9. Get even more lost. Open even more space and time for purposelessness, pondering, poetry, parks, play, and pancakes.
  10. Take spontaneous road trips with my sweetie, my dog, and possibly, my three cats, if nobody volunteers to come watch them for us. Hint, hint.
  11. Enjoy dirt under my feet and fingernails. Enjoy dust, dust bunnies, stains, hairballs, and all their kin. Not just alone but with friends.
  12. Learn from those who unexpectedly thrive within resistance. Learn from strangely endearing scientists, off-the-charts kind religious leaders, and awkward-and-beautiful-and-trying grassroots organizers around the world.
  13. Financially support local poets and artists, the Standing Rock Medic and Healers Council, the ACLU, the Southern Poverty Law Center, Planned Parenthood, and my two favorite media outlets.
  14. Recognize that both our home and our town wants to be a refuge for people more threatened by hatred and discriminatory policies than we are. Allow our home and our town to live to their full potential.
  15. Write a book that surprises me.
  16. Learn what it takes to remove a hate-filled demagogue from government office. Take an active part in the process of learning.
  17. Plant trees and shrubs selected by birds, bunnies, bugs, deer, and at least one dragon for their suitability to the place and time.
On Winning and Losing and the Space Between

On Winning and Losing and the Space Between

I lose the mom I grew up with to Alzheimer’s every day. This loss began roughly 12 years ago for me and is with me every day. Others who love her live with similar loss—we each lose her in different ways and stages.

You may see her smiling face in photos and think that the woman you knew is with me. You are wrong.

The woman with me today is someone entirely new. She’s new each day now. This woman speaks very little. She doesn’t follow conversation. She no longer sleeps poorly: she sleeps much of the time. She hasn’t known my name, or her own last name, for more than a year now. She calls dad, lovingly, “The guy.”

When Daniel and I walk in, mom usually recognizes Eva the dog first, then looks up, remembering that she loves us. Or, she at least loves us for bringing a dog to play with her. She smilingly pulls the dog and I down the hall to her dresser to show us the new bracelet or socks or sweater that the guy bought her yesterday. “He’s so good,” she often says. The love and strength that it must take to awaken with a stranger in your bed each morning? Yeah, I can’t even fathom that one yet. Its a love beyond all reason. I revere both parents more as a result.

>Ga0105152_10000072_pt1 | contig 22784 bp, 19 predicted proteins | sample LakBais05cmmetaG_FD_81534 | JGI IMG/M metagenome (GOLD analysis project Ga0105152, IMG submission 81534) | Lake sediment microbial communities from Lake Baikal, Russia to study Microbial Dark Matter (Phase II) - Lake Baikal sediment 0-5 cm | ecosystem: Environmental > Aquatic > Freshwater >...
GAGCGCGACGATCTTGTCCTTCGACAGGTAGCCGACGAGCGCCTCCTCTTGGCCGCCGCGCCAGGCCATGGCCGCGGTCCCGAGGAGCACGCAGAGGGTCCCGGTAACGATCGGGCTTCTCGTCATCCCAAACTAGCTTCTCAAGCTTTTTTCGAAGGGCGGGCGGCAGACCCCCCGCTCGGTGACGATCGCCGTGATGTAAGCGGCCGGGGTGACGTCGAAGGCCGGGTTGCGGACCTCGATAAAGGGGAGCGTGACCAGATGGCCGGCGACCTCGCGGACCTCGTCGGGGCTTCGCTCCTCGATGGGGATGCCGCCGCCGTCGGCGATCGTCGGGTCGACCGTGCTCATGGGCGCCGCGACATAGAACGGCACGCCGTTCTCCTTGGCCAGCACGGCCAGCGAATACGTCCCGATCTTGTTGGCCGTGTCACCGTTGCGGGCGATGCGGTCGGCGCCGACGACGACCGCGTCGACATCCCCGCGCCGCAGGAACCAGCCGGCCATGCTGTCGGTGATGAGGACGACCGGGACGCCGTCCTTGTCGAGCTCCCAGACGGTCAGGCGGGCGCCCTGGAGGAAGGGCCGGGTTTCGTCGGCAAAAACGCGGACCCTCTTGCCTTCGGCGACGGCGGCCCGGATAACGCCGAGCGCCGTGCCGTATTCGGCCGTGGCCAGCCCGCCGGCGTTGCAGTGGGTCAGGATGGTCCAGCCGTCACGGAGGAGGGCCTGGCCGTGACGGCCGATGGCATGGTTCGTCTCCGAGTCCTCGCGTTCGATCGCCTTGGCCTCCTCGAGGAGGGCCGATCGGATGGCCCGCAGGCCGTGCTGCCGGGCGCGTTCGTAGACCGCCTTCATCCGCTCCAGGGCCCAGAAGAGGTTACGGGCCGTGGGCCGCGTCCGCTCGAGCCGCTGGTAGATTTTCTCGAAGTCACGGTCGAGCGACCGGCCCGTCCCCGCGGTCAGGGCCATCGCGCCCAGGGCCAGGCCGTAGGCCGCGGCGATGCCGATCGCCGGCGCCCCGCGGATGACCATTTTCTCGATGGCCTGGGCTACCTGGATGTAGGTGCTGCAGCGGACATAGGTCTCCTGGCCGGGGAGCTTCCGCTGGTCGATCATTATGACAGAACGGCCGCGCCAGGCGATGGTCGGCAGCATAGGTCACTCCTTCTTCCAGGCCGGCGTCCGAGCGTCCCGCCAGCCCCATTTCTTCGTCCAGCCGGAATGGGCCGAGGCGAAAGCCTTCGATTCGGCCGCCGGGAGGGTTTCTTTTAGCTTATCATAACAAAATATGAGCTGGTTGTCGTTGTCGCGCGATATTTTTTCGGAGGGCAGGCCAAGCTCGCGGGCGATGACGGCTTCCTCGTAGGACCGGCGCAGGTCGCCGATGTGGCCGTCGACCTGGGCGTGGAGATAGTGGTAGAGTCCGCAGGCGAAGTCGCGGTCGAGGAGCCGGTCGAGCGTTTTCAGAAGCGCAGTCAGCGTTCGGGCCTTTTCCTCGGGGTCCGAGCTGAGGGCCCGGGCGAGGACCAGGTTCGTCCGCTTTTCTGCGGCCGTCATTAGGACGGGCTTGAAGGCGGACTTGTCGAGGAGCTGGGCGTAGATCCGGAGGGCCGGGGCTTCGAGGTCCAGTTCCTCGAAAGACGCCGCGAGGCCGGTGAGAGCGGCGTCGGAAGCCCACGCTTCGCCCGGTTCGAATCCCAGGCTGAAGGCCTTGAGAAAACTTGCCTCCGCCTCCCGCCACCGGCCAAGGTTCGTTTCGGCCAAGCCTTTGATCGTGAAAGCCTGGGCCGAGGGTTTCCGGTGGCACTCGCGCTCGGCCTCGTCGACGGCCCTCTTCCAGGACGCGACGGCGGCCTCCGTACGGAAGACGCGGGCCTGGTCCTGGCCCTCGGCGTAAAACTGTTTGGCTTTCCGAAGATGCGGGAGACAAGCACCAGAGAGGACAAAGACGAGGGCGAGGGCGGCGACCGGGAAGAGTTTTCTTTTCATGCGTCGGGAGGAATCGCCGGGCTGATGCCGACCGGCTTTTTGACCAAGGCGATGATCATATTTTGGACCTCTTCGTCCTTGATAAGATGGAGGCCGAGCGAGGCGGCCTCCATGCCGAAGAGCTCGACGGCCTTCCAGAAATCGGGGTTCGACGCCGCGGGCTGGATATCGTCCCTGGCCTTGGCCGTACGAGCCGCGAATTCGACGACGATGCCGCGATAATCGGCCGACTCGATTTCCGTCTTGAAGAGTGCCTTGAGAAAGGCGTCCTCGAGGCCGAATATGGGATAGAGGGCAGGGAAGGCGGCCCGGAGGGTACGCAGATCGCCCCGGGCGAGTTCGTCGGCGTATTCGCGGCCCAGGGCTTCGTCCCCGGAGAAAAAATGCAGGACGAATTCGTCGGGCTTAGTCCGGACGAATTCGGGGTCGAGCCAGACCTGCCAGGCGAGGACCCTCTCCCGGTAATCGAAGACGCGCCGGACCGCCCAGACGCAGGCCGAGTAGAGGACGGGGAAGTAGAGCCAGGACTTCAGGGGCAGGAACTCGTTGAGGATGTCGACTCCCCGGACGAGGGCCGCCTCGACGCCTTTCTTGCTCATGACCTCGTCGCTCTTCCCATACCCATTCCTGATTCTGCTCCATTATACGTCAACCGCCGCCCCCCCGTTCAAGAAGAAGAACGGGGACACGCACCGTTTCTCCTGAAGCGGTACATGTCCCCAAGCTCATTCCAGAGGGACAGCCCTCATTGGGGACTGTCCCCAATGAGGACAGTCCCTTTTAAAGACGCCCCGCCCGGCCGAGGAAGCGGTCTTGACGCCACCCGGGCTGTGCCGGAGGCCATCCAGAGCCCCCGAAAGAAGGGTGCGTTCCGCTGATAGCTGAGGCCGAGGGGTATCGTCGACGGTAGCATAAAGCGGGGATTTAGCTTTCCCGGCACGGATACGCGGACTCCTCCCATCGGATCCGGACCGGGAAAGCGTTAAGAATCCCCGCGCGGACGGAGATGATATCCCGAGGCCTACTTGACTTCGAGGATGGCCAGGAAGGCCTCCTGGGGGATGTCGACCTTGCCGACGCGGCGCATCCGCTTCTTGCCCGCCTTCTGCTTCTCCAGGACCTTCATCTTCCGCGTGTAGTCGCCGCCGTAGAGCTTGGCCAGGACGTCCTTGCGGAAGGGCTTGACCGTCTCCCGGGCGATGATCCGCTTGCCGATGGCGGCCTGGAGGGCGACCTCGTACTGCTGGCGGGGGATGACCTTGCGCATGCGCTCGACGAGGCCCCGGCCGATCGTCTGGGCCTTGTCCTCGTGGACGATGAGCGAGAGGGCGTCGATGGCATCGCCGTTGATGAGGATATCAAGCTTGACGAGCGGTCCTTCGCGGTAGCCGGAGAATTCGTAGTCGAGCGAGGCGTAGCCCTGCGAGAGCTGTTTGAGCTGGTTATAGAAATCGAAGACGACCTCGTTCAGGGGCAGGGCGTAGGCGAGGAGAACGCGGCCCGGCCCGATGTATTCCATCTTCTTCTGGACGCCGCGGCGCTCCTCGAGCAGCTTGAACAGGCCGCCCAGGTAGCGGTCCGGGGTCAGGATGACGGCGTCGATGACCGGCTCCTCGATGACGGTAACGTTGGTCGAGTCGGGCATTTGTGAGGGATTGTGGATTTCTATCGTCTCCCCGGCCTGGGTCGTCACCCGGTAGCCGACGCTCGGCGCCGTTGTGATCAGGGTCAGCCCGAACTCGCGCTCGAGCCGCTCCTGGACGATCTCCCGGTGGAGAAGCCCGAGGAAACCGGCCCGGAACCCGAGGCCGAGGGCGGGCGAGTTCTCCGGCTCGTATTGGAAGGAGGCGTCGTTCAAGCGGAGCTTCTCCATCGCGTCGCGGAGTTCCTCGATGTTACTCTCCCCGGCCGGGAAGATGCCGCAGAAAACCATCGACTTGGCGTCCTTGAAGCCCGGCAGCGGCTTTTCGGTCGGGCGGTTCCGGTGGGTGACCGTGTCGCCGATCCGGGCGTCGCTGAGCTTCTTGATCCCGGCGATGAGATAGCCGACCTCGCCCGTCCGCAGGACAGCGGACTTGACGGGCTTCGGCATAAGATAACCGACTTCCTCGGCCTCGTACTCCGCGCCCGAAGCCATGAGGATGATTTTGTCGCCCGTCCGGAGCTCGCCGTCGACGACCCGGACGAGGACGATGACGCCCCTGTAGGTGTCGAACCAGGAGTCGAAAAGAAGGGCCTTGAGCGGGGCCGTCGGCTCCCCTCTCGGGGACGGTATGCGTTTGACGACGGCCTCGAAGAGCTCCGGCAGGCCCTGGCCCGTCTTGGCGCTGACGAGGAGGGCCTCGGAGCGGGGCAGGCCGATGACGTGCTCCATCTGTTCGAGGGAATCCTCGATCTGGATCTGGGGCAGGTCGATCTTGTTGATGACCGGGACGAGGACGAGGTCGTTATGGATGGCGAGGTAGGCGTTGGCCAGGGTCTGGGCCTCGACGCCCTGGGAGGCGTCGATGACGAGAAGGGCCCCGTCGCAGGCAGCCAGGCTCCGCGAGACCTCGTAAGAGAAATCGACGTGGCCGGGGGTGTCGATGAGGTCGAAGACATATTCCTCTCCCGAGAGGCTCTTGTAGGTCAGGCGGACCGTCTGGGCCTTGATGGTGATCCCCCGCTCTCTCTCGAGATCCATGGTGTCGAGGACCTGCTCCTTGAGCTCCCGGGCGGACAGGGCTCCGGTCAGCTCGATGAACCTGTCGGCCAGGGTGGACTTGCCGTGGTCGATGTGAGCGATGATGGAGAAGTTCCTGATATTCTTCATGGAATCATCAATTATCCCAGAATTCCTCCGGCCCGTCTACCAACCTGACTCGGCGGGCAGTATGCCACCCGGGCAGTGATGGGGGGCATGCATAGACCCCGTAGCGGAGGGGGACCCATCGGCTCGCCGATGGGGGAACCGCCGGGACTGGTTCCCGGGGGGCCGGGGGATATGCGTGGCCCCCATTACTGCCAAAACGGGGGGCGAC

Spoken and written language gone, mom can’t tell her stories in traditional ways, so she gets creative: using props, gestures, silence, telepathy, empathy, almost-right words, and half words. Which is cool. I love her stories now: each one is a collective haiku crafted of magic. Dad’s stories have lengthened, artfully weaving past and present together: a shawl around our shoulders.

Some days, while mom and I are walking down the grocery aisle she says to me “Hey! I really like you.” And I flush, flattered, knowing that she likes me as a stranger. “That must hurt,” people assume and, too often, say. But most days it doesn’t hurt. I am with a woman who likes me for me. Because of who I am in the moment. She likes me without expectations, family ties, history, or baggage of any kind. And maybe sometimes, because I just put lemon cake—a favorite of hers—in the cart. This sweet new woman likes me as a total stranger. I like her too.

Loss has shown me how “I like you” can be more powerful than I love you.

Loss demonstrates that the coolest stuff is always happening around the words. Difficult to see at a distance, while distracted, or worrying. Loss stills me into better noticing.

This year, I notice that staying with loss has immunized me considerably against the promotion of the always-winning, always-first (and ultimately violence-inducing) cultural myth and its associated orange-haired icon that flashes out at me from all the screens. Those who scream that always winning makes us strong and powerful ultimately haven’t got a clue. Been there. So very glad to be done with that.

If you want to feel strength, gently stay with your loss or a least visit on a regular basis. Listen. Hold her hand. Slow down with her. Be her friend. Walk into and through anger with her: into and through hate. Weep. Breathe. Go for a walk. Accept help from nature and cool people. Eat healthy foods. And put an occasional lemon cake in the cart to mend your hearts. That, friends, is what deep winning feels like. It honors loss. Deep winning eases minds and lifts hearts in all directions around it. Deep winning is hearing “Hey, I really like you.” from a total stranger who you—lucky you—already love like family.